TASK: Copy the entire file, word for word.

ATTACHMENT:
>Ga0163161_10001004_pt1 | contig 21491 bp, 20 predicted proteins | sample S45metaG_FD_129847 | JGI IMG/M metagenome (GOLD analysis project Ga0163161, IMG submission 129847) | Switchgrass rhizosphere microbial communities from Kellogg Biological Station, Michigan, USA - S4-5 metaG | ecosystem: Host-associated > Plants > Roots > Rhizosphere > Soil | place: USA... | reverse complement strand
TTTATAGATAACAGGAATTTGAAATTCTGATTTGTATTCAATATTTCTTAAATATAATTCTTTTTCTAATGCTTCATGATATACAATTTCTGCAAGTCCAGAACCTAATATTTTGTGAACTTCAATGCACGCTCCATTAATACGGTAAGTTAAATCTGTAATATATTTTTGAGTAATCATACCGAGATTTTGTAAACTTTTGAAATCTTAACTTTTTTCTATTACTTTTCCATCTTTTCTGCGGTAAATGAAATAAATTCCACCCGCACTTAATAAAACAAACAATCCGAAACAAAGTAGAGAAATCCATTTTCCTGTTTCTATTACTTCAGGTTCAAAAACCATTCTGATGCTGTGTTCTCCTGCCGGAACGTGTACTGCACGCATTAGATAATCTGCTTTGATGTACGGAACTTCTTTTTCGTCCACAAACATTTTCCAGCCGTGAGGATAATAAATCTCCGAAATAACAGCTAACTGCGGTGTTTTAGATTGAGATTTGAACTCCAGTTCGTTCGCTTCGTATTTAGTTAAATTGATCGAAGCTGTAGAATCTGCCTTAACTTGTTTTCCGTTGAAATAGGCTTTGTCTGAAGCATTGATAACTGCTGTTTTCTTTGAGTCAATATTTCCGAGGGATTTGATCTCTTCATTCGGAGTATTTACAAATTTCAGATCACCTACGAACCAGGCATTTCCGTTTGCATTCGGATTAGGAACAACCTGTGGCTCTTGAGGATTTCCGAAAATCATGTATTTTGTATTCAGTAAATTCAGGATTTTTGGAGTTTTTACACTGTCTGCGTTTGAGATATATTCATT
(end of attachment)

>Ga0163161_10001004_pt1 | contig 21491 bp, 20 predicted proteins | sample S45metaG_FD_129847 | JGI IMG/M metagenome (GOLD analysis project Ga0163161, IMG submission 129847) | Switchgrass rhizosphere microbial communities from Kellogg Biological Station, Michigan, USA - S4-5 metaG | ecosystem: Host-associated > Plants > Roots > Rhizosphere > Soil | place: USA... | reverse complement strand
TTTATAGATAACAGGAATTTGAAATTCTGATTTGTATTCAATATTTCTTAAATATAATTCTTTTTCTAATGCTTCATGATATACAATTTCTGCAAGTCCAGAACCTAATATTTTGTGAACTTCAATGCACGCTCCATTAATACGGTAAGTTAAATCTGTAATATATTTTTGAGTAATCATACCGAGATTTTGTAAACTTTTGAAATCTTAACTTTTTTCTATTACTTTTCCATCTTTTCTGCGGTAAATGAAATAAATTCCACCCGCACTTAATAAAACAAACAATCCGAAACAAAGTAGAGAAATCCATTTTCCTGTTTCTATTACTTCAGGTTCAAAAACCATTCTGATGCTGTGTTCTCCTGCCGGAACGTGTACTGCACGCATTAGATAATCTGCTTTGATGTACGGAACTTCTTTTTCGTCCACAAACATTTTCCAGCCGTGAGGATAATAAATCTCCGAAATAACAGCTAACTGCGGTGTTTTAGATTGAGATTTGAACTCCAGTTCGTTCGCTTCGTATTTAGTTAAATTGATCGAAGCTGTAGAATCTGCCTTAACTTGTTTTCCGTTGAAATAGGCTTTGTCTGAAGCATTGATAACTGCTGTTTTCTTTGAGTCAATATTTCCGAGGGATTTGATCTCTTCATTCGGAGTATTTACAAATTTCAGATCACCTACGAACCAGGCATTTCCGTTTGCATTCGGATTAGGAACAACCTGTGGCTCTTGAGGATTTCCGAAAATCATGTATTTTGTATTCAGTAAATTCAGGATTTTTGGAGTTTTTACACTGTCTGCGTTTGAGATATATTCATT